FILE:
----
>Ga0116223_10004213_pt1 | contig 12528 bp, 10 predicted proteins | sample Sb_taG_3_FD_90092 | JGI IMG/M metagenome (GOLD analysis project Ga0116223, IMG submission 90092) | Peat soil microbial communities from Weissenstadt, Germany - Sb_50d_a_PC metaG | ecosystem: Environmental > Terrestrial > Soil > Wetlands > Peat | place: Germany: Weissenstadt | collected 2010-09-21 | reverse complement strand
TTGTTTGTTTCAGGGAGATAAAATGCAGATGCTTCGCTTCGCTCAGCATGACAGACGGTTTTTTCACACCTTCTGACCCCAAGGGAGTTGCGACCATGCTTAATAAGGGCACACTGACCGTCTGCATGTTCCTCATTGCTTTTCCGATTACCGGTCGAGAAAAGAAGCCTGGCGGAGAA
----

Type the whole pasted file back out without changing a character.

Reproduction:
>Ga0116223_10004213_pt1 | contig 12528 bp, 10 predicted proteins | sample Sb_taG_3_FD_90092 | JGI IMG/M metagenome (GOLD analysis project Ga0116223, IMG submission 90092) | Peat soil microbial communities from Weissenstadt, Germany - Sb_50d_a_PC metaG | ecosystem: Environmental > Terrestrial > Soil > Wetlands > Peat | place: Germany: Weissenstadt | collected 2010-09-21 | reverse complement strand
TTGTTTGTTTCAGGGAGATAAAATGCAGATGCTTCGCTTCGCTCAGCATGACAGACGGTTTTTTCACACCTTCTGACCCCAAGGGAGTTGCGACCATGCTTAATAAGGGCACACTGACCGTCTGCATGTTCCTCATTGCTTTTCCGATTACCGGTCGAGAAAAGAAGCCTGGCGGAGAA